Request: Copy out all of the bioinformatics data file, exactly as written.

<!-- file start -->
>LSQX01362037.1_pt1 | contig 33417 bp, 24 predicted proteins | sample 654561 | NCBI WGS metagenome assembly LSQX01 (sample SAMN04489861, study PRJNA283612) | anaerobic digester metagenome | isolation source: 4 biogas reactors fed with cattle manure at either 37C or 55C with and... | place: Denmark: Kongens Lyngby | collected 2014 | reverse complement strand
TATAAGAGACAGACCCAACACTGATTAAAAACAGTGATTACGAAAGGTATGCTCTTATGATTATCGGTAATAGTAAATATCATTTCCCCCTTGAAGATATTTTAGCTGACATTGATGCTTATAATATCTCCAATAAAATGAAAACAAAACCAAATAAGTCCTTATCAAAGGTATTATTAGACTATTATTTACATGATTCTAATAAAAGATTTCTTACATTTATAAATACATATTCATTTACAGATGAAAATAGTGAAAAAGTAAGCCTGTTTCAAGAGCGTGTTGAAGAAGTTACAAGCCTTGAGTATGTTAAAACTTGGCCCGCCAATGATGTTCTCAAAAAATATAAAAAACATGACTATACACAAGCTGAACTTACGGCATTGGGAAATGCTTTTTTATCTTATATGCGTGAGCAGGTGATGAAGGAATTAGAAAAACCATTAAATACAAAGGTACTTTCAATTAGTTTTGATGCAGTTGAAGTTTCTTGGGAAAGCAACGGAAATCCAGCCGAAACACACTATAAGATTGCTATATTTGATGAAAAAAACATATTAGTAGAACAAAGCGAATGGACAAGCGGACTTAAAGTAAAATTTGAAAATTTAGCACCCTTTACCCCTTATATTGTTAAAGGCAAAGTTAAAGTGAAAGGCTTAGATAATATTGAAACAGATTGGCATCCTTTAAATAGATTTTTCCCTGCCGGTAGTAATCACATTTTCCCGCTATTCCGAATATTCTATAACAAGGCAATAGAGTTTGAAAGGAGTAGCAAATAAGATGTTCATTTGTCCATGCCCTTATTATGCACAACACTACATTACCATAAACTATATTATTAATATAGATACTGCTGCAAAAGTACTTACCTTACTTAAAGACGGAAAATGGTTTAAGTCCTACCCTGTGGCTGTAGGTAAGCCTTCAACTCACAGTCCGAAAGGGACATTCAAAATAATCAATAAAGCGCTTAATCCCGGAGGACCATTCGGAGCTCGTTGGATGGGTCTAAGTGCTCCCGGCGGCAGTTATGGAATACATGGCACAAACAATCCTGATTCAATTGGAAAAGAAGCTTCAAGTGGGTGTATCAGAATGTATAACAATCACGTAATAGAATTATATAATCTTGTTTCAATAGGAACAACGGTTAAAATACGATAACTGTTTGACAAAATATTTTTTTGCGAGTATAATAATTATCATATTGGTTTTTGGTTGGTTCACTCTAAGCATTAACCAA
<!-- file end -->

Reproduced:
>LSQX01362037.1_pt1 | contig 33417 bp, 24 predicted proteins | sample 654561 | NCBI WGS metagenome assembly LSQX01 (sample SAMN04489861, study PRJNA283612) | anaerobic digester metagenome | isolation source: 4 biogas reactors fed with cattle manure at either 37C or 55C with and... | place: Denmark: Kongens Lyngby | collected 2014 | reverse complement strand
TATAAGAGACAGACCCAACACTGATTAAAAACAGTGATTACGAAAGGTATGCTCTTATGATTATCGGTAATAGTAAATATCATTTCCCCCTTGAAGATATTTTAGCTGACATTGATGCTTATAATATCTCCAATAAAATGAAAACAAAACCAAATAAGTCCTTATCAAAGGTATTATTAGACTATTATTTACATGATTCTAATAAAAGATTTCTTACATTTATAAATACATATTCATTTACAGATGAAAATAGTGAAAAAGTAAGCCTGTTTCAAGAGCGTGTTGAAGAAGTTACAAGCCTTGAGTATGTTAAAACTTGGCCCGCCAATGATGTTCTCAAAAAATATAAAAAACATGACTATACACAAGCTGAACTTACGGCATTGGGAAATGCTTTTTTATCTTATATGCGTGAGCAGGTGATGAAGGAATTAGAAAAACCATTAAATACAAAGGTACTTTCAATTAGTTTTGATGCAGTTGAAGTTTCTTGGGAAAGCAACGGAAATCCAGCCGAAACACACTATAAGATTGCTATATTTGATGAAAAAAACATATTAGTAGAACAAAGCGAATGGACAAGCGGACTTAAAGTAAAATTTGAAAATTTAGCACCCTTTACCCCTTATATTGTTAAAGGCAAAGTTAAAGTGAAAGGCTTAGATAATATTGAAACAGATTGGCATCCTTTAAATAGATTTTTCCCTGCCGGTAGTAATCACATTTTCCCGCTATTCCGAATATTCTATAACAAGGCAATAGAGTTTGAAAGGAGTAGCAAATAAGATGTTCATTTGTCCATGCCCTTATTATGCACAACACTACATTACCATAAACTATATTATTAATATAGATACTGCTGCAAAAGTACTTACCTTACTTAAAGACGGAAAATGGTTTAAGTCCTACCCTGTGGCTGTAGGTAAGCCTTCAACTCACAGTCCGAAAGGGACATTCAAAATAATCAATAAAGCGCTTAATCCCGGAGGACCATTCGGAGCTCGTTGGATGGGTCTAAGTGCTCCCGGCGGCAGTTATGGAATACATGGCACAAACAATCCTGATTCAATTGGAAAAGAAGCTTCAAGTGGGTGTATCAGAATGTATAACAATCACGTAATAGAATTATATAATCTTGTTTCAATAGGAACAACGGTTAAAATACGATAACTGTTTGACAAAATATTTTTTTGCGAGTATAATAATTATCATATTGGTTTTTGGTTGGTTCACTCTAAGCATTAACCAA